This can include:

  • Gradually returning to solid foods.
  • Performing breathing and coughing exercises.
  • Walking two to three times per day.
  • Drinking the right amount of liquid.
  • Learning about potential complications.

CABG Aftercare at Home

After your hospital stay, you'll be sent home with a discharge plan. This plan helps you understand what to expect, what you can and can't do, and how you can help make your recovery process more comfortable.

Below are a few things to know about at-home CABG aftercare:


Your doctor will provide detailed instructions about recovering after CABG surgery, caring for your incisions, and more. It is important to listen closely and ask any questions you may have. This will help you feel confident in meeting your care needs once you are discharged home.

If any issues or concerns come up after you leave the hospital, do not hesitate to contact your doctor for guidance. Being proactive and speaking up will help ensure you heal properly in the post-surgery period.

You'll have several different medications

Your doctors and nurses will give you a lot of information about medications and how often to take them. You'll likely take things like:

  • Aspirin, to prevent blood clots.
  • ACE inhibitors to treat high blood pressure.
  • Nitrates to help manage pain.
  • Digestive aids to minimize the risk of constipation.

You will need to monitor your wounds

Remember, CABG surgery involves more than one incision or wound. As such, you'll need to monitor your chest area as well as your wrist or leg (depending on where your doctor took the new artery from). You'll have specific instructions about what to look for, like increased swelling, and you'll clean your wound sites regularly.


Sternum support devices make it easier for you to breathe, cough, and move around during CABG surgery recovery. They improve your comfort levels so you can stick to your doctor's recommendations and perform these key activities, helping speed up the healing process and limit the risk of complications.


Your body will give you indications when something is not right in your recovery process. Be on the lookout for concerning signs that it's time to call your doctor, including chest pain, shortness of breath, pus draining from the surgical wound, leg swelling, numbness in the limbs, rapid pulse, or high temperature.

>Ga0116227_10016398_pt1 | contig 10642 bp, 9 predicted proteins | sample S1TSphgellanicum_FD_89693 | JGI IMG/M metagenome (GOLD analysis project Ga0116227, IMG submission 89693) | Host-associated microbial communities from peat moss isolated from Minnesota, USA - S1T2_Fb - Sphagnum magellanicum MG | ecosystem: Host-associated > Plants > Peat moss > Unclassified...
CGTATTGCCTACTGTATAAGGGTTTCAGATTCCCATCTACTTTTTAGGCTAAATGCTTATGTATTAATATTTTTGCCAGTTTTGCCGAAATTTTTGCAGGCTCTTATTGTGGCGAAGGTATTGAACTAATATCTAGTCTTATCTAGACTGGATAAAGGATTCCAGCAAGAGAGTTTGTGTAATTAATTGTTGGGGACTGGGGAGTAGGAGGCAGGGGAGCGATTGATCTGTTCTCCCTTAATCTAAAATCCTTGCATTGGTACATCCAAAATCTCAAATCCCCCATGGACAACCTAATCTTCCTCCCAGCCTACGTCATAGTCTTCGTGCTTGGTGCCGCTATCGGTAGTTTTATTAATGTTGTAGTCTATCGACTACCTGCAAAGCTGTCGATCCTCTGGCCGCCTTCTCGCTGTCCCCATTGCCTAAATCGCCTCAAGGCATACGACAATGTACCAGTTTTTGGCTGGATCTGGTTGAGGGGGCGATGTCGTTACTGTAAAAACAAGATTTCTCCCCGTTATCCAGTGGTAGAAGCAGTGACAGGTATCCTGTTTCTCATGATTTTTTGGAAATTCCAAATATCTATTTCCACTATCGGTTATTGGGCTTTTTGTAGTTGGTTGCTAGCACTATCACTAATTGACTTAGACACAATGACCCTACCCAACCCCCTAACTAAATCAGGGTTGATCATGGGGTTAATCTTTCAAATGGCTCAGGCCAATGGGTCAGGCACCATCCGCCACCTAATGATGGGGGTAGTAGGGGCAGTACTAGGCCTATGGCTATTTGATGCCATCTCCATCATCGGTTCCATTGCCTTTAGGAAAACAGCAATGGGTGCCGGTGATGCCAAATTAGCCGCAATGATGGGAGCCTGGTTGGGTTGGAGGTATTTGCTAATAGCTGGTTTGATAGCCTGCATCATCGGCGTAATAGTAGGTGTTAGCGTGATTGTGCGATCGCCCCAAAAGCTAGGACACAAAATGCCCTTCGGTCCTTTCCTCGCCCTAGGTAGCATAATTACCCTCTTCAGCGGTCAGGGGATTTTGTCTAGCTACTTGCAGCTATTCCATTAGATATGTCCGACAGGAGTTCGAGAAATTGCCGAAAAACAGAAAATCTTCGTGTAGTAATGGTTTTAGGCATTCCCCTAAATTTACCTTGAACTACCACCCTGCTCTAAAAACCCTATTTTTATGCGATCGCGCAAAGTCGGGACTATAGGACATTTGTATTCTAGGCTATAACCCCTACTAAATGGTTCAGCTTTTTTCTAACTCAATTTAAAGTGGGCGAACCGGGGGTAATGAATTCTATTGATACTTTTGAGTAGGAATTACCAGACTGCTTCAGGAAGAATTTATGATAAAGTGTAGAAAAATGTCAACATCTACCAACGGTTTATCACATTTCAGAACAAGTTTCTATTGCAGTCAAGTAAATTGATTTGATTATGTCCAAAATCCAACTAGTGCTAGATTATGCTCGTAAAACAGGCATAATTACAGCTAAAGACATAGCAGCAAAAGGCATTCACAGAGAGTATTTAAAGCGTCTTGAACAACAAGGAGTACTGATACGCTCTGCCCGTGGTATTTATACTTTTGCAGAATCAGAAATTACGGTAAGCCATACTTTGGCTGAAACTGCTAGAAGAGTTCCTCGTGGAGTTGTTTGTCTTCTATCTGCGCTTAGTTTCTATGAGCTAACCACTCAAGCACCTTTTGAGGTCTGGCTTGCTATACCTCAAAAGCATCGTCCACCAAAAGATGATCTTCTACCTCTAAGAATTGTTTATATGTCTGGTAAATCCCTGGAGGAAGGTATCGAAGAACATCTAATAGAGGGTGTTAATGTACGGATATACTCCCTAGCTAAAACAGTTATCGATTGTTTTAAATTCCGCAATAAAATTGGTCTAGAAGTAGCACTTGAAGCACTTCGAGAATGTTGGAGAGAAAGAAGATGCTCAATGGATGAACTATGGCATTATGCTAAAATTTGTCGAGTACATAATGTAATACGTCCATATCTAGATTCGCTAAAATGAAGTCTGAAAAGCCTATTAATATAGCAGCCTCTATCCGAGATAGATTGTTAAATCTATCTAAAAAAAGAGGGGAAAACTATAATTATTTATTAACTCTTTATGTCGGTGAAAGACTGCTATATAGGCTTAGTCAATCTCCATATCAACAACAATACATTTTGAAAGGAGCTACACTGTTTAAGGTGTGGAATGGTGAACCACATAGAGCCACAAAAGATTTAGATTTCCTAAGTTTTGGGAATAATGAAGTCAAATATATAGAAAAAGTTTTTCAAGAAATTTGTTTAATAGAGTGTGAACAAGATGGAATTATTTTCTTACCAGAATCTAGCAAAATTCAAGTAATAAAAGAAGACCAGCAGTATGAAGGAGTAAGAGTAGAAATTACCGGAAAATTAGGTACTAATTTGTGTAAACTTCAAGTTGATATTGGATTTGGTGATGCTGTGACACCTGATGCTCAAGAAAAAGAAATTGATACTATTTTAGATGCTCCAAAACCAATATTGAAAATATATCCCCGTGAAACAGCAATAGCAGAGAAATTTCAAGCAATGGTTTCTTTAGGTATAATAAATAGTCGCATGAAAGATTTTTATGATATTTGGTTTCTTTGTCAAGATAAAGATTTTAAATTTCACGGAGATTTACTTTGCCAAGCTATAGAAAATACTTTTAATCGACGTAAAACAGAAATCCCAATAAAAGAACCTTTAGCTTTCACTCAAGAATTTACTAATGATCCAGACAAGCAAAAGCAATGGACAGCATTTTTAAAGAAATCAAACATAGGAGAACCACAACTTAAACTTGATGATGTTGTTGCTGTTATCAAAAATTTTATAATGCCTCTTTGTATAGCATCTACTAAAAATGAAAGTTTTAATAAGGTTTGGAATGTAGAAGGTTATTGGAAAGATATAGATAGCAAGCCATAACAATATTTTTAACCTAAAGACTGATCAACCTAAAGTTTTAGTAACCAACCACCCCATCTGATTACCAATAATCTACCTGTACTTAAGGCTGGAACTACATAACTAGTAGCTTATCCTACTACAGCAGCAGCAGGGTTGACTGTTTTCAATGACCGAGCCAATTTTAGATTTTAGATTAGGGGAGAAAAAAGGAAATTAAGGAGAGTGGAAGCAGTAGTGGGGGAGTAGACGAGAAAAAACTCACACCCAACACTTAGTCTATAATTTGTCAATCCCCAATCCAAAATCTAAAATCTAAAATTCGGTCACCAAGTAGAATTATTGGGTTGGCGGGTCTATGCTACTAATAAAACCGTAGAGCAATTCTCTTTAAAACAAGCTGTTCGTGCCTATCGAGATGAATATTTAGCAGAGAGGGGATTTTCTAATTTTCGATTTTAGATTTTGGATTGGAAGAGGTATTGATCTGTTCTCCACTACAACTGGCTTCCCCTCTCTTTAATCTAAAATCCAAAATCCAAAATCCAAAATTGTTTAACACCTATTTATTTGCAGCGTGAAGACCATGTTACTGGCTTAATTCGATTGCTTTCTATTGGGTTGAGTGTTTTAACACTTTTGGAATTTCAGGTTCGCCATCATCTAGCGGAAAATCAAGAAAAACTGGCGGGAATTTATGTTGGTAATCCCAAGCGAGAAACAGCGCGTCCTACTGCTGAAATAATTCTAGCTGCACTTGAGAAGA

Catching these warning signs early allows you to get ahead of any potential complications and get your healing after coronary artery bypass grafting surgery back on track as soon as possible. Don't hesitate to contact your doctor if your body is telling you that something is off.


It's important to build good dietary habits after CABG surgery. That's especially true in the first few weeks of your recovery, when you may have a reduced appetite; it's important to keep eating so you keep your strength up. However, remember to follow your doctor's recommendations for a healthy diet, and always drink plenty of water.


Although your doctor will recommend certain activities for you to do as you get stronger, remember that you need to give yourself plenty of time to rest. Your body is using a lot of energy to heal, so you'll need to take it slow for several weeks.

You may have a cardiac rehabilitation program to follow

A cardiac rehabilitation program helps you simplify your recovery journey and manage your emotional state. You'll work on recovery exercises, stress management techniques, individual or group therapy, and more.

Long-term recovery requires a changed lifestyle

CABG surgery is a major operation and the recovery process takes time and dedication. The good news is you can manage your own healing by understanding potential complications and following your doctor's recommendations for prevention. Remember, tools like a sternum support vest can aid your rehabilitation.

Although CABG enables you to fully recover, your lifestyle will likely change afterward. Your doctors may advise adjusting your diet, exercise, and other habits to address the heart disease risk factors. There is a lot involved with CABG aftercare, both in the hospital and once home. But being informed about what to expect allows you to take an active role in your recovery journey.

Are you undergoing CABG surgery? Ask your doctor if Heart Hugger is right for your cardiac rehabilitation and CABG aftercare journey. Contact us today to learn more.

Heart Hugger

Written by Heart Hugger